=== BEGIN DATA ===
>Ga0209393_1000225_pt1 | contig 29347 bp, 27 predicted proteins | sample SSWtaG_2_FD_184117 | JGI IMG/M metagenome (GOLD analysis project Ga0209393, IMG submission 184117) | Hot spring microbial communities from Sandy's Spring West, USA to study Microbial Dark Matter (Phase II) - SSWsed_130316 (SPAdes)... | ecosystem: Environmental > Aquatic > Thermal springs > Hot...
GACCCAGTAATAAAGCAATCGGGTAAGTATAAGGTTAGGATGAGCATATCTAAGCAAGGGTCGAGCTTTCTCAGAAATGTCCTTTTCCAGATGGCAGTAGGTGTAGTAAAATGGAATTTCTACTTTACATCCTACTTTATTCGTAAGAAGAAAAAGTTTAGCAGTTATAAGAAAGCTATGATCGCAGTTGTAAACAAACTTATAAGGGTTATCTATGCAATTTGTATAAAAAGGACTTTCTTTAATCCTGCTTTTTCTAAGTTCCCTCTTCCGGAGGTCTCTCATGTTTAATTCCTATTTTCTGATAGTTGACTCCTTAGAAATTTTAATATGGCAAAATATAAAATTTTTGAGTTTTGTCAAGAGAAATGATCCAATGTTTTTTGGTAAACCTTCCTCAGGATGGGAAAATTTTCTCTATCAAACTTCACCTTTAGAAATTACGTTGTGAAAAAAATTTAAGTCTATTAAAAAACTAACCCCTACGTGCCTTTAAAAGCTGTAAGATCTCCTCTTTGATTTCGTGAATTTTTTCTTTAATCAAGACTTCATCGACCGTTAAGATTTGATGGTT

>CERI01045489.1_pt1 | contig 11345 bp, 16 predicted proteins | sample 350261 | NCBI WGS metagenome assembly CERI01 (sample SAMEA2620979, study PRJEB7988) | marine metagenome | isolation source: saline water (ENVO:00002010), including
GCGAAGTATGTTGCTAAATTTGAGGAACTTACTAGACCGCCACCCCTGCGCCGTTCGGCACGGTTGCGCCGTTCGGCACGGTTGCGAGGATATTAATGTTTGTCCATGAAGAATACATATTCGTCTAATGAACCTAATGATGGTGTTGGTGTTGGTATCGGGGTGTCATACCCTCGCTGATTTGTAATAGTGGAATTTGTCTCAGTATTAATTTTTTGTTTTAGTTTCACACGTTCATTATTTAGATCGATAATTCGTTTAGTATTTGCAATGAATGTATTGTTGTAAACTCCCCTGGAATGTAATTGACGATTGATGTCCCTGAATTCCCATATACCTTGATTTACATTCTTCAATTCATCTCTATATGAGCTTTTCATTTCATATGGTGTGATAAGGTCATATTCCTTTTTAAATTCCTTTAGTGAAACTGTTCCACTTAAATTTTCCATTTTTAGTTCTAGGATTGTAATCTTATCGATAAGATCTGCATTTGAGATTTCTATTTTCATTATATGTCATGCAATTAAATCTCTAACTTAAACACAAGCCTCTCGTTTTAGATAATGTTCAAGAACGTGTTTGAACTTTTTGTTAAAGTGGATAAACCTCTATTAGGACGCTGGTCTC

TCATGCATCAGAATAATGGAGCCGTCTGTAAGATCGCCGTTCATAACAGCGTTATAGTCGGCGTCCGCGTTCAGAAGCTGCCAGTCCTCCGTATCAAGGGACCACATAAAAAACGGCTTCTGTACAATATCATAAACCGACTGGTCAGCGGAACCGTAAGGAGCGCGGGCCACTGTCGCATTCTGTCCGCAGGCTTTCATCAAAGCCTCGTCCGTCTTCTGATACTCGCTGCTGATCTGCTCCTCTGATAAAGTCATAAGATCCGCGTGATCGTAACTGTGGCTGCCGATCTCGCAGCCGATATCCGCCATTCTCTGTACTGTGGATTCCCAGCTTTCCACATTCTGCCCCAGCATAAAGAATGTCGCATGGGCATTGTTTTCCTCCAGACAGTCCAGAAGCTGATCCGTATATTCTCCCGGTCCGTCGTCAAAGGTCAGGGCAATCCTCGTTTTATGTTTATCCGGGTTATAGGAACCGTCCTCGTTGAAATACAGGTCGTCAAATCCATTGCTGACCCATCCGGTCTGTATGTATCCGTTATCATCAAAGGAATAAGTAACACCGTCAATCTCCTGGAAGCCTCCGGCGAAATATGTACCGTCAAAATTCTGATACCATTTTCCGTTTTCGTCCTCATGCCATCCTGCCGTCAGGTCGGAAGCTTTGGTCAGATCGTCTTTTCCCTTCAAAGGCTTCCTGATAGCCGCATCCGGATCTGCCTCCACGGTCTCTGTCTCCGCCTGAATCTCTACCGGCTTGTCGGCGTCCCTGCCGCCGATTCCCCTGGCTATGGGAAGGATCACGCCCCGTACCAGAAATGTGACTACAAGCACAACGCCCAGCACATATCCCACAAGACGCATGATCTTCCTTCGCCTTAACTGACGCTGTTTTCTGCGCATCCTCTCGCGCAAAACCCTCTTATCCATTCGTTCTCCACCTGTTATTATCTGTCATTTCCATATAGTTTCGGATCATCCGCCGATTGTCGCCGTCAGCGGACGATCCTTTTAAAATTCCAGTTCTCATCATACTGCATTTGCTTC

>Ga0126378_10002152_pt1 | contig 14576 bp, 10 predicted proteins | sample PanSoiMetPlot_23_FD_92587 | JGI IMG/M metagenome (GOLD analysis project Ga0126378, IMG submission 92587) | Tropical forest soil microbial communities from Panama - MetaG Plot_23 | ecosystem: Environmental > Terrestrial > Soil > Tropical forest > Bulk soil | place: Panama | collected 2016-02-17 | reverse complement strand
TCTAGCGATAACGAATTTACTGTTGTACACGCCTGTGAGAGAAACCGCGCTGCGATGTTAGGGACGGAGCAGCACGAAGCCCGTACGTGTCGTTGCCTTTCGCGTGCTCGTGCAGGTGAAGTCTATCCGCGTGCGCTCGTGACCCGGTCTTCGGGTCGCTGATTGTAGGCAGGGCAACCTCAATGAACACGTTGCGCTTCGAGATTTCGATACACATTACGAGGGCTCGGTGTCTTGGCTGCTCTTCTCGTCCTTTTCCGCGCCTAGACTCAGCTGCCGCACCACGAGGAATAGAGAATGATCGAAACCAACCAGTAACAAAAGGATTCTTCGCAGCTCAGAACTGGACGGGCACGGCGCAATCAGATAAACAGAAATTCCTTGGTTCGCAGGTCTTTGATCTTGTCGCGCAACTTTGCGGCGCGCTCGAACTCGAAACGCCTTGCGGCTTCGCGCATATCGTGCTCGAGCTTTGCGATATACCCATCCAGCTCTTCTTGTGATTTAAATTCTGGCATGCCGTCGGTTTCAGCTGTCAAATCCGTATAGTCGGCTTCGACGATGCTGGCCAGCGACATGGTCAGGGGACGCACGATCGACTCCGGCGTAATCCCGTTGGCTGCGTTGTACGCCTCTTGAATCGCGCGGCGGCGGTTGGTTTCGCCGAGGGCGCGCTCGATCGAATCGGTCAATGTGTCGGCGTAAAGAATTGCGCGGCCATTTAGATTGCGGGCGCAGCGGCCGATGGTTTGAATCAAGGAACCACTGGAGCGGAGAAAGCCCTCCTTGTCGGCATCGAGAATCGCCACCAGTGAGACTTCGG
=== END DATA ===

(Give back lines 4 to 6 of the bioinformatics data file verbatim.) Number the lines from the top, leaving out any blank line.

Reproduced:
GCGAAGTATGTTGCTAAATTTGAGGAACTTACTAGACCGCCACCCCTGCGCCGTTCGGCACGGTTGCGCCGTTCGGCACGGTTGCGAGGATATTAATGTTTGTCCATGAAGAATACATATTCGTCTAATGAACCTAATGATGGTGTTGGTGTTGGTATCGGGGTGTCATACCCTCGCTGATTTGTAATAGTGGAATTTGTCTCAGTATTAATTTTTTGTTTTAGTTTCACACGTTCATTATTTAGATCGATAATTCGTTTAGTATTTGCAATGAATGTATTGTTGTAAACTCCCCTGGAATGTAATTGACGATTGATGTCCCTGAATTCCCATATACCTTGATTTACATTCTTCAATTCATCTCTATATGAGCTTTTCATTTCATATGGTGTGATAAGGTCATATTCCTTTTTAAATTCCTTTAGTGAAACTGTTCCACTTAAATTTTCCATTTTTAGTTCTAGGATTGTAATCTTATCGATAAGATCTGCATTTGAGATTTCTATTTTCATTATATGTCATGCAATTAAATCTCTAACTTAAACACAAGCCTCTCGTTTTAGATAATGTTCAAGAACGTGTTTGAACTTTTTGTTAAAGTGGATAAACCTCTATTAGGACGCTGGTCTC

TCATGCATCAGAATAATGGAGCCGTCTGTAAGATCGCCGTTCATAACAGCGTTATAGTCGGCGTCCGCGTTCAGAAGCTGCCAGTCCTCCGTATCAAGGGACCACATAAAAAACGGCTTCTGTACAATATCATAAACCGACTGGTCAGCGGAACCGTAAGGAGCGCGGGCCACTGTCGCATTCTGTCCGCAGGCTTTCATCAAAGCCTCGTCCGTCTTCTGATACTCGCTGCTGATCTGCTCCTCTGATAAAGTCATAAGATCCGCGTGATCGTAACTGTGGCTGCCGATCTCGCAGCCGATATCCGCCATTCTCTGTACTGTGGATTCCCAGCTTTCCACATTCTGCCCCAGCATAAAGAATGTCGCATGGGCATTGTTTTCCTCCAGACAGTCCAGAAGCTGATCCGTATATTCTCCCGGTCCGTCGTCAAAGGTCAGGGCAATCCTCGTTTTATGTTTATCCGGGTTATAGGAACCGTCCTCGTTGAAATACAGGTCGTCAAATCCATTGCTGACCCATCCGGTCTGTATGTATCCGTTATCATCAAAGGAATAAGTAACACCGTCAATCTCCTGGAAGCCTCCGGCGAAATATGTACCGTCAAAATTCTGATACCATTTTCCGTTTTCGTCCTCATGCCATCCTGCCGTCAGGTCGGAAGCTTTGGTCAGATCGTCTTTTCCCTTCAAAGGCTTCCTGATAGCCGCATCCGGATCTGCCTCCACGGTCTCTGTCTCCGCCTGAATCTCTACCGGCTTGTCGGCGTCCCTGCCGCCGATTCCCCTGGCTATGGGAAGGATCACGCCCCGTACCAGAAATGTGACTACAAGCACAACGCCCAGCACATATCCCACAAGACGCATGATCTTCCTTCGCCTTAACTGACGCTGTTTTCTGCGCATCCTCTCGCGCAAAACCCTCTTATCCATTCGTTCTCCACCTGTTATTATCTGTCATTTCCATATAGTTTCGGATCATCCGCCGATTGTCGCCGTCAGCGGACGATCCTTTTAAAATTCCAGTTCTCATCATACTGCATTTGCTTC

>Ga0126378_10002152_pt1 | contig 14576 bp, 10 predicted proteins | sample PanSoiMetPlot_23_FD_92587 | JGI IMG/M metagenome (GOLD analysis project Ga0126378, IMG submission 92587) | Tropical forest soil microbial communities from Panama - MetaG Plot_23 | ecosystem: Environmental > Terrestrial > Soil > Tropical forest > Bulk soil | place: Panama | collected 2016-02-17 | reverse complement strand